DRNY is the federally authorized Protection & Advocacy System and Client Assistance Program for people with disabilities in New York. DRNY advocates for the civil and legal rights of New Yorkers with disabilities, including employment discrimination issues.

Fighting to keep his benefits

Nova Scotia Department of Community Services told him he was no longer eligible for financial support. Community Services informed him recently that he would stop receiving his benefits because his spouse earns too much

see full article here. http://halifax.mediacoop.ca/fr/story/fighting-keep-his-benefits/32067

Blocking sidewalk -ADA-Accesible sidewalks-disabled people-Americans With Disabilities Act-

Published on Aug 10, 2014

Blocking sidewalk.-ADA -Americans With Disabilities Act-Wheelchair-Curb cuts-Crosswalks-Verterans- Sidewalks-Disabled-Cars blocking sidewalks-Seniors-Kids-Safety-Schools-Ac­cessible sidewalks

Wheelchair use in winter

Uploaded on Jan 17, 2008

For people who use wheelchairs, winter weather can make simple movement, like leaving a apartment, difficult.

What It’s Like To Be A Woman In A Wheelchair

Published on Mar 29, 2015

Santina is an actress, writer, and improviser—she’s also been in a wheelchair since she was 5 years old.

Accessible Sidewalks: Pedestrians who use Wheelchairs

Uploaded on May 10, 2010

Accessible Sidewalks: Pedestrians who use Wheelchairs – Access Board – – Accessible Sidewalks is a four-part video developed by the Access Board to illustrate access issues and considerations in the design of sidewalks. The series covers access for pedestrians with mobility impairments, including those who use wheelchairs, and pedestrians who are blind or have low vision.

How To: Choose a Wheelchair

Published on Aug 12, 2013

Welcome to Episode 1 of a How To video series presented by NCHPAD with the help of Mary Allison Cook, a wheelchair user for the past 23 years. She will lead us through a number of How To’s for the wheelchair user. In this video you will learn the important aspects of how to choose a wheelchair that is right for you.

How To: Transfer from Floor to Chair

 

Published on Feb 21, 2014

“Wheelchair-bound” is one of Mary Allison’s least favorite words. No one should feel stuck to his or her wheelchair. Transferring out of your wheelchair is an important skill to learn to increase independence and experience life from a different perspective. With a few simple steps, you too can hop in and out of your chair like a pro.

This video depicts the way Mary Allison has found to navigate life. What works for her may not be feasible for you. It is important to take proper precautions while trying new skills and note that some skills may not be safe for you to attempt.

How To: Hop, Pop, and Jump (Part One)

Published on Oct 28, 2013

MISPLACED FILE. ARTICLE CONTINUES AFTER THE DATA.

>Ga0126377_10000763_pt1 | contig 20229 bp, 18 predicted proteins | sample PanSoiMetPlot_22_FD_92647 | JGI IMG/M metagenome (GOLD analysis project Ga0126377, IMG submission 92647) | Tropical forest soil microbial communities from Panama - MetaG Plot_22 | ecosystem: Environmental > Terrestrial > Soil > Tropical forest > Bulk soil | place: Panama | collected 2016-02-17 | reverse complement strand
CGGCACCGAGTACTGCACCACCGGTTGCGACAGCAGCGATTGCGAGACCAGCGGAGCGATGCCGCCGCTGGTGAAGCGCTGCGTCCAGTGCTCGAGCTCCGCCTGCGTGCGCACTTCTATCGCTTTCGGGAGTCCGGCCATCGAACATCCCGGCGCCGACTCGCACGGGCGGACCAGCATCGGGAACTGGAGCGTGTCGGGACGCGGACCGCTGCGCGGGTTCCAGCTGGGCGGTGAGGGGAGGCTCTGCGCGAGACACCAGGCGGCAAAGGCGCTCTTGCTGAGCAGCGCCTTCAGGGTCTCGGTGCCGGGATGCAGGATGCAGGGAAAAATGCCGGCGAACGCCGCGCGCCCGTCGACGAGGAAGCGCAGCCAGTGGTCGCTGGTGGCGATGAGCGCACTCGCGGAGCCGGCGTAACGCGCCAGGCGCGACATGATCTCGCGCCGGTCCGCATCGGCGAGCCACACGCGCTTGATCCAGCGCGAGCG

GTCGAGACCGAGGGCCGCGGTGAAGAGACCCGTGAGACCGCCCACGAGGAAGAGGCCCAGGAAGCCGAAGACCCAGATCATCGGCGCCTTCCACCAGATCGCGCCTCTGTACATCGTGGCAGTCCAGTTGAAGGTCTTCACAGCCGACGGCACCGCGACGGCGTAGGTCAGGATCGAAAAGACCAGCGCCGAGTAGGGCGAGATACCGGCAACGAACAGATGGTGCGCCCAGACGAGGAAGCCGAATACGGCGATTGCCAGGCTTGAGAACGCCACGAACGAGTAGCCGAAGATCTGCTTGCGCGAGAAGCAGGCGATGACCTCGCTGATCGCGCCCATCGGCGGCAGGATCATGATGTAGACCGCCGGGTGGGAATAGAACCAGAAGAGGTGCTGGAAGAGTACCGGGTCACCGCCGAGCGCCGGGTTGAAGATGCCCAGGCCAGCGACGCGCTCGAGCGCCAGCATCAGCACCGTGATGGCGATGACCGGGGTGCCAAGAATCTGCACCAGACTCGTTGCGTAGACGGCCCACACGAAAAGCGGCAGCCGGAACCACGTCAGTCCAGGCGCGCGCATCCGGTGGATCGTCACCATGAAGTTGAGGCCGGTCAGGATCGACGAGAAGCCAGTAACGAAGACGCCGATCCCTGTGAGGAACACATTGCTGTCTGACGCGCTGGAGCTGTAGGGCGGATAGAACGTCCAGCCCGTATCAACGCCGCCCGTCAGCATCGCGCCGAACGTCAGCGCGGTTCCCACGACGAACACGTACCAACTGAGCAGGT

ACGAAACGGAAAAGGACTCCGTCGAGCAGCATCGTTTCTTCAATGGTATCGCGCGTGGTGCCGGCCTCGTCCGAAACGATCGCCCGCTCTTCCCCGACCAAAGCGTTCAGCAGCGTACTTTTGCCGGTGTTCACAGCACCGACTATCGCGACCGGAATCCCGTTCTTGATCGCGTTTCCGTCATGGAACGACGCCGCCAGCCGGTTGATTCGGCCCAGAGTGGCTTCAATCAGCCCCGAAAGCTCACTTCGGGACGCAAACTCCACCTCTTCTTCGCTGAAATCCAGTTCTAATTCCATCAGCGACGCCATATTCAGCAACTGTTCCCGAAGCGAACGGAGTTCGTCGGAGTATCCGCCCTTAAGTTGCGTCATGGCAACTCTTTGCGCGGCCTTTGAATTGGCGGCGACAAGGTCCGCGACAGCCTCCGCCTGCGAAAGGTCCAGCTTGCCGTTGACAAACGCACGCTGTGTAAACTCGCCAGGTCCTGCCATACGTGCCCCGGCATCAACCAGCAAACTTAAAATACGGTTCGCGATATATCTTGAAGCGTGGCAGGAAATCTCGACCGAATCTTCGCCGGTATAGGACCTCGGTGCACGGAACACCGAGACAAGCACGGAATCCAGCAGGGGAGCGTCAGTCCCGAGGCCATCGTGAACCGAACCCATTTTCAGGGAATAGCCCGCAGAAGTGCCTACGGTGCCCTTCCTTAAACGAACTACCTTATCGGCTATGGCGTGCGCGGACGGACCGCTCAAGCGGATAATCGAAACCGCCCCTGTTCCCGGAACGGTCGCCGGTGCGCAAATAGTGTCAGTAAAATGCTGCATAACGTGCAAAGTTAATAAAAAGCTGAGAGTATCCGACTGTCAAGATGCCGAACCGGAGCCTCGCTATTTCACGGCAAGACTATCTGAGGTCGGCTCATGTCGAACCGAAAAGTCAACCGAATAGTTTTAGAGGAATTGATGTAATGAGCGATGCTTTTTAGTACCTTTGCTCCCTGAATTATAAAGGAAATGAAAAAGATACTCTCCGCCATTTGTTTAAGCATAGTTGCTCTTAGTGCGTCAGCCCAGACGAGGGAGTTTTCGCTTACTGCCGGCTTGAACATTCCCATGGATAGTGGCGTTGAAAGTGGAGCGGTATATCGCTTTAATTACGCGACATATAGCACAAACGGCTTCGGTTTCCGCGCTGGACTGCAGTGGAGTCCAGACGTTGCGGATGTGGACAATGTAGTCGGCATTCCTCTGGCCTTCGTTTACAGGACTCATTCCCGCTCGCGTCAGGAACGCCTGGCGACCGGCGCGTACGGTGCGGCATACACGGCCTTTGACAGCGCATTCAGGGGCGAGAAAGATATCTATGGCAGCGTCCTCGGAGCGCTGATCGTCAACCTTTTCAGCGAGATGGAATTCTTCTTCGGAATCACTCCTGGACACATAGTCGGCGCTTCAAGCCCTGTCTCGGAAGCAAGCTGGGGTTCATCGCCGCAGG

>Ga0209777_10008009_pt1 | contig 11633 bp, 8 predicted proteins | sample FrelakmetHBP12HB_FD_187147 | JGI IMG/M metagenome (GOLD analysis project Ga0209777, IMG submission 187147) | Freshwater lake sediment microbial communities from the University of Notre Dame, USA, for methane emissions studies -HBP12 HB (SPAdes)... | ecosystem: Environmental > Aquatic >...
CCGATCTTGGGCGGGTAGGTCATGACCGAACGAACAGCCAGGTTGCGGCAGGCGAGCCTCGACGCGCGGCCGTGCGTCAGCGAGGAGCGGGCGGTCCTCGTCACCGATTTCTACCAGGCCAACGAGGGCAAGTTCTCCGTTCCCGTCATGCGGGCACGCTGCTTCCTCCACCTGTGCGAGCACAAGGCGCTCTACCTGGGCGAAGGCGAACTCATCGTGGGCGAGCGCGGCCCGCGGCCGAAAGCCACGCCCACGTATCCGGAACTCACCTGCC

Welcome to Episode 2: Part 1 of a How To video series presented by NCHPAD with the help of Mary Allison Cook, a wheelchair user for the past 23 years. She will lead us through a number of How To’s for the wheelchair user. In this video you will learn the important aspects of how to hop, pop, and jump in your wheelchair wherever you please.

This video depicts the way Mary Allison has found to navigate life. What works for her may not be feasible for you. It is important to take proper precautions while trying new skills and note that some skills may not be safe for you to attempt. In some cases riding an escalator may be prohibited for individuals who use a wheelchair.

How To: Hop, Pop, and Jump (Part Two)

Published on Oct 28, 2013

Welcome to Episode 2: Part 2 of a How To video series presented by NCHPAD with the help of Mary Allison Cook, a wheelchair user for the past 23 years. She will lead us through a number of How To’s for the wheelchair user. In this video you will learn the important aspects of how to hop, pop, and jump in your wheelchair wherever you please.

This video depicts the way Mary Allison has found to navigate life. What works for her may not be feasible for you. It is important to take proper precautions while trying new skills and note that some skills may not be safe for you to attempt. In some cases riding an escalator may be prohibited for individuals who use a wheelchair.

How To: Hop, Pop, and Jump (Part Three)

Published on Oct 28, 2013

Welcome to Episode 2: Part 3 of a How To video series presented by NCHPAD with the help of Mary Allison Cook, a wheelchair user for the past 23 years. She will lead us through a number of How To’s for the wheelchair user. In this video you will learn the important aspects of how to hop, pop, and jump in your wheelchair wherever you please.

This video depicts the way Mary Allison has found to navigate life. What works for her may not be feasible for you. It is important to take proper precautions while trying new skills and note that some skills may not be safe for you to attempt. In some cases riding an escalator may be prohibited for individuals who use a wheelchair.